Storm surge warnings have been lifted across the region.
Nate killed at least 25 people in Nicaragua, Costa Rica and Honduras. No deaths or injuries have yet been reported in the US.
Although it was not as strong as last month's Maria and Irma, the states of Louisiana, Mississippi, Alabama and parts of Florida had issued warnings and evacuation orders ahead of its arrival.
Film footage from Biloxi, Mississippi, where the storm made landfall, showed flooded streets and highways.
But the waters quickly receded, leaving boats and vehicles marooned.
Mayor of nearby Gulfport, Billy Hewes, told the BBC the storm surge did not appear to be as high as feared and he thought the damage there would "be minimal".
Mississippi emergency official Greg Flynn told AP that more than 1,000 people in the state spent the night in shelters but no major damage had been reported.
In southern Alabama, the local power company said some 5,000 people were without power. Residents there had been urged to take precautions ahead of Nate's arrival.
A mandatory curfew was lifted in New Orleans, Louisiana, as the threat to the city - devastated by Hurricane Katrina in 2005 - was downgraded.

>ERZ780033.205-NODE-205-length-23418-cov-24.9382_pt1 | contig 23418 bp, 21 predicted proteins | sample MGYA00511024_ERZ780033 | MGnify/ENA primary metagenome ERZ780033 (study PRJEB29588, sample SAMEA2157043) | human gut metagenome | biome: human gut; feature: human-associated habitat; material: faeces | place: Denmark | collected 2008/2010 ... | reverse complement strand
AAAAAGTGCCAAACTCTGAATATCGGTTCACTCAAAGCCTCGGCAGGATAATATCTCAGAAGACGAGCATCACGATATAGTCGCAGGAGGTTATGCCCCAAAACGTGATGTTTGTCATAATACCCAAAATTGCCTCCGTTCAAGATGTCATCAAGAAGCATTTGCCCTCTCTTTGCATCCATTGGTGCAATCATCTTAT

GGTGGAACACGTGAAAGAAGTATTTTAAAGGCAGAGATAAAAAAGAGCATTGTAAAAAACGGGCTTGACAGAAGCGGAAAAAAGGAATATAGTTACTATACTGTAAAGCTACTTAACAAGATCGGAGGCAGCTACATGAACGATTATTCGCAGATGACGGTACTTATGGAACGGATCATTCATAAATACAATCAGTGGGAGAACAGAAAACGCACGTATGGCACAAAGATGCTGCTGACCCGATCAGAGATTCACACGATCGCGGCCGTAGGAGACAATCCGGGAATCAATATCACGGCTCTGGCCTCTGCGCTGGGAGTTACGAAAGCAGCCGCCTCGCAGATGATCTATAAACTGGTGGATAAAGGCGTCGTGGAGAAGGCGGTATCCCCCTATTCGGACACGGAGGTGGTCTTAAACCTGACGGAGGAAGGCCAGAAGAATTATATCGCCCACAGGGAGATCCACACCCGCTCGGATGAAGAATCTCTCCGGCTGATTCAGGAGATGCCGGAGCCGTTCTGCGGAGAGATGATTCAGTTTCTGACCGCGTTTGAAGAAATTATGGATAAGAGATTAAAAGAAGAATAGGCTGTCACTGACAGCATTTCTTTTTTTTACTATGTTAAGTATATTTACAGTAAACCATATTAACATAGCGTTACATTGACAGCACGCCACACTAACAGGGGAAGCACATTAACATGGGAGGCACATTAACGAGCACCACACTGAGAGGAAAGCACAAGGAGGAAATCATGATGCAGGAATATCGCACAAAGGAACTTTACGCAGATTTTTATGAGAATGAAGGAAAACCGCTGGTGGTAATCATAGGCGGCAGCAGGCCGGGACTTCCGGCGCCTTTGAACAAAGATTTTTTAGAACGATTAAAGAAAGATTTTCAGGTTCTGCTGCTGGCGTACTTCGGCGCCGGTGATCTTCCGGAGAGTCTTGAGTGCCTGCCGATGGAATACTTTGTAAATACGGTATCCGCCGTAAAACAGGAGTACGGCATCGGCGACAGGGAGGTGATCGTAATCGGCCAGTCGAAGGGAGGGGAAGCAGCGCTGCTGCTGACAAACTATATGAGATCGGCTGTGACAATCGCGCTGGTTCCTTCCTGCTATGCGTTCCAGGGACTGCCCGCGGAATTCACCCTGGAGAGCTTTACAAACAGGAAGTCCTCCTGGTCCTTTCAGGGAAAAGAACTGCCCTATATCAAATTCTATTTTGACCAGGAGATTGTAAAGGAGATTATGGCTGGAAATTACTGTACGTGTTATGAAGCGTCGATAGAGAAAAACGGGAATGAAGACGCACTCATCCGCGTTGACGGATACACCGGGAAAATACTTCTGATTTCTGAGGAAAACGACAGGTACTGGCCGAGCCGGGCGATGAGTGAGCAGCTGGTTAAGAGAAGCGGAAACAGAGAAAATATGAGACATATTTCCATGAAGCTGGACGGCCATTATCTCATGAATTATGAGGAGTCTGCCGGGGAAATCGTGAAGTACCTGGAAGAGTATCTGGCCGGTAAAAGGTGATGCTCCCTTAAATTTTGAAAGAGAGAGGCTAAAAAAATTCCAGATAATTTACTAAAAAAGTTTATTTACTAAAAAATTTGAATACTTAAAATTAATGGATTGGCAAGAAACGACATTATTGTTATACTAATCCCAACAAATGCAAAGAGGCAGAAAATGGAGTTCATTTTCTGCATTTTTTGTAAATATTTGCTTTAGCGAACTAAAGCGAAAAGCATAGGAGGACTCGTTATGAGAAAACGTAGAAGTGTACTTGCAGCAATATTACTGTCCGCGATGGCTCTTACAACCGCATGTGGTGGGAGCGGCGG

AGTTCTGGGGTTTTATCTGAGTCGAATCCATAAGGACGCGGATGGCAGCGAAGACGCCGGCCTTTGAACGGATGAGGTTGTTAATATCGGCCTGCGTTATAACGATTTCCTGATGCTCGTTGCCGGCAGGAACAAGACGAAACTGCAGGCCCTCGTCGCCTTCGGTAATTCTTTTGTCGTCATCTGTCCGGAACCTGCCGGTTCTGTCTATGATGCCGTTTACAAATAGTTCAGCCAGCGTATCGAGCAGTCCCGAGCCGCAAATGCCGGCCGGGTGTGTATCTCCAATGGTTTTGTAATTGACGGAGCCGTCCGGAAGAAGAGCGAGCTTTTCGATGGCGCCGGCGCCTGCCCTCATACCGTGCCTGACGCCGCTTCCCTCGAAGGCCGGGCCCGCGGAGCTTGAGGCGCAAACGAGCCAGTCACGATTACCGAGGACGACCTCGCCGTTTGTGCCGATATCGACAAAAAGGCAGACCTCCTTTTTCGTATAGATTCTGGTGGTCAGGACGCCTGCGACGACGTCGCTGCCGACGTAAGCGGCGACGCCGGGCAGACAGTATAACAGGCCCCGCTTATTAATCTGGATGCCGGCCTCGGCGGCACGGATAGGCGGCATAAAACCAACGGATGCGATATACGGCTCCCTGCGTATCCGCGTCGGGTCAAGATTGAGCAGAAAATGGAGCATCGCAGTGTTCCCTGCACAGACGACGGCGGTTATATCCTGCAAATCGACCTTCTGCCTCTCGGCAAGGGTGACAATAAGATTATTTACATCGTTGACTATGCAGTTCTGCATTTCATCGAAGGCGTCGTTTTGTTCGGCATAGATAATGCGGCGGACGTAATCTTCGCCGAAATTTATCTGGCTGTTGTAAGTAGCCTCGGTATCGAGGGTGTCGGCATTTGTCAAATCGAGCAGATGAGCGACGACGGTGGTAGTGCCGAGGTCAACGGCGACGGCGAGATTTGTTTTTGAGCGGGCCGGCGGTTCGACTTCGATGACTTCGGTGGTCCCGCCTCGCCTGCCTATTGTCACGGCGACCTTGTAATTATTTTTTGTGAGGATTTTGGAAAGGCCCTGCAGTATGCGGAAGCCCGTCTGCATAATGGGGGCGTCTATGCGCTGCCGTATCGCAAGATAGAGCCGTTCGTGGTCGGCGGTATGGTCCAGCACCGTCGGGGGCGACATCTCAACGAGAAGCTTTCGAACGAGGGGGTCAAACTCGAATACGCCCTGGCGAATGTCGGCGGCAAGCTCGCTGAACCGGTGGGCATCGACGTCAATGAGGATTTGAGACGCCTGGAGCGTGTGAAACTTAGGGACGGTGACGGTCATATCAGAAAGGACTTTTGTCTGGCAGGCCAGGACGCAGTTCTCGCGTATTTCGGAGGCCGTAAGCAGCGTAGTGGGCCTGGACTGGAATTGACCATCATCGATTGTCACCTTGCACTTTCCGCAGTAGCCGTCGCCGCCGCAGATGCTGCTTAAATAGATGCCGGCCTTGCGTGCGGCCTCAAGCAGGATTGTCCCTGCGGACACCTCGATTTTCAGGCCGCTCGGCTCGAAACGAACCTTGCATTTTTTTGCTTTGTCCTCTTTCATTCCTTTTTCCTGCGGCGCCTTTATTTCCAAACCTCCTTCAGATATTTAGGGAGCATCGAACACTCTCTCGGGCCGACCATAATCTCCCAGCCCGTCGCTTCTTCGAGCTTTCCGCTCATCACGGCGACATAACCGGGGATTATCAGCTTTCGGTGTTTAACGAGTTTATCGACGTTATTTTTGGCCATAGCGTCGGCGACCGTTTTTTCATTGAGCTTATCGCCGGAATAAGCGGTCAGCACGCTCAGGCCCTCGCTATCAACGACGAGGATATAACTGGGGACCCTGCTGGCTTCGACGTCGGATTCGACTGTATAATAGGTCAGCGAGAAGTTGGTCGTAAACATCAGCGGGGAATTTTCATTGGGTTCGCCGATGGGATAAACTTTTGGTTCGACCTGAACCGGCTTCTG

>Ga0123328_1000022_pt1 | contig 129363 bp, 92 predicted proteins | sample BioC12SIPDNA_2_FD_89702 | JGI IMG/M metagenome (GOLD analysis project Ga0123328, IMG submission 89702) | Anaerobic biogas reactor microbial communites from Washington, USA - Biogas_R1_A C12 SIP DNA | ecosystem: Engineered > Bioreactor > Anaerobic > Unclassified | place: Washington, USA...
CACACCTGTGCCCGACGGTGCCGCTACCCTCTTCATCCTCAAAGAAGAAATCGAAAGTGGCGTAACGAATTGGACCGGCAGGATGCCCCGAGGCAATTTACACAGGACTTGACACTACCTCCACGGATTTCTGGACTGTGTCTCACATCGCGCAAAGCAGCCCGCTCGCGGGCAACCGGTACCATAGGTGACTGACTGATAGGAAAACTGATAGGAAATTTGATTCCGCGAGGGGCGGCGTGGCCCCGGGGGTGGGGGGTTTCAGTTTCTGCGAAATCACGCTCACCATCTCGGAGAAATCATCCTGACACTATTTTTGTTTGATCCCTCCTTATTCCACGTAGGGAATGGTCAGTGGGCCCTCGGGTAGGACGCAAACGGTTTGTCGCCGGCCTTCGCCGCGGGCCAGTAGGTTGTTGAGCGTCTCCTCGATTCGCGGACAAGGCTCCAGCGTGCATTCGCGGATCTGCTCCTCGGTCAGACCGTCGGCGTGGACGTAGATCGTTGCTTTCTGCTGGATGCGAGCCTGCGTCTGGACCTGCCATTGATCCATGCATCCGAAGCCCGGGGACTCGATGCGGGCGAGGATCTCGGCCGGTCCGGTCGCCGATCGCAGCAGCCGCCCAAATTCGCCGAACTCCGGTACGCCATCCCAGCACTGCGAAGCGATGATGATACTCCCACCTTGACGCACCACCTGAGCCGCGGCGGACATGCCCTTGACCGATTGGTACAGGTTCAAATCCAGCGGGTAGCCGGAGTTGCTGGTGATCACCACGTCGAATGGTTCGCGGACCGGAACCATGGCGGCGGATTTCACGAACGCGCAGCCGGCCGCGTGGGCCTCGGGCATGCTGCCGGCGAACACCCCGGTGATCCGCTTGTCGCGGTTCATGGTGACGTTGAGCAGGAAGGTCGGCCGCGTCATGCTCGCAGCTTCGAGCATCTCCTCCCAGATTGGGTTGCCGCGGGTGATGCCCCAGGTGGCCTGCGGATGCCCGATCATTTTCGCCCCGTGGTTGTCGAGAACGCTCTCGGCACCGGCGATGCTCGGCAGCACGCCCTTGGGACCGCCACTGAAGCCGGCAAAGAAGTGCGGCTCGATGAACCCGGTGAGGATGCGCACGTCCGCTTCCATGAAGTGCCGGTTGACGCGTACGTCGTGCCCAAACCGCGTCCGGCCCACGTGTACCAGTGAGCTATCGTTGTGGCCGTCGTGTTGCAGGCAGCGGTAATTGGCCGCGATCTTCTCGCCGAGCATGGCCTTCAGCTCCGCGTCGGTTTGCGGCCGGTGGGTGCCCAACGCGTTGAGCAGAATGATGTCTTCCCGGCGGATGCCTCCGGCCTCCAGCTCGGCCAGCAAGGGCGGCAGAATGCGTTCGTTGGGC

Nate was downgraded from a hurricane to a tropical storm by the National Hurricane Center at 09:00 GMT on Sunday, and later to a tropical depression.
Warnings of storm surge flooding were lifted on Sunday afternoon.
Five ports along the Gulf Coast were also closed to shipping as a precaution ahead of Nate's arrival. Most oil and gas platforms in the US Gulf of Mexico also evacuated their staff, but are now planning to reopen.
US President Donald Trump on Saturday issued an emergency declaration for Louisiana and Mississippi, allowing the state to seek federal help with preparation and possible relief efforts.
Nate's deadly impact in Central America
Nate caused heavy rains, landslides and floods which blocked roads, destroyed bridges and damaged houses as it tore through central America.
At least 13 people died in Nicaragua, eight in Costa Rica, three in Honduras and one in El Salvador.
The tail of the storm is still causing problems in the region, where thousands have been forced to sleep in shelters and some 400,000 people in Costa Rica were reported to be without running water.
UN Secretary General Antonio Guterres, visiting Antigua and Barbuda which were badly damaged by Hurricane Irma in September, said the international community needed to do more to help Caribbean countries hit by a series of powerful hurricanes.
"There is an increasing intensity of hurricanes, an increasing frequency, and increasing devastation," he told the BBC. "The origin is clear - we are facing the consequences of climate change."
More about: #Storm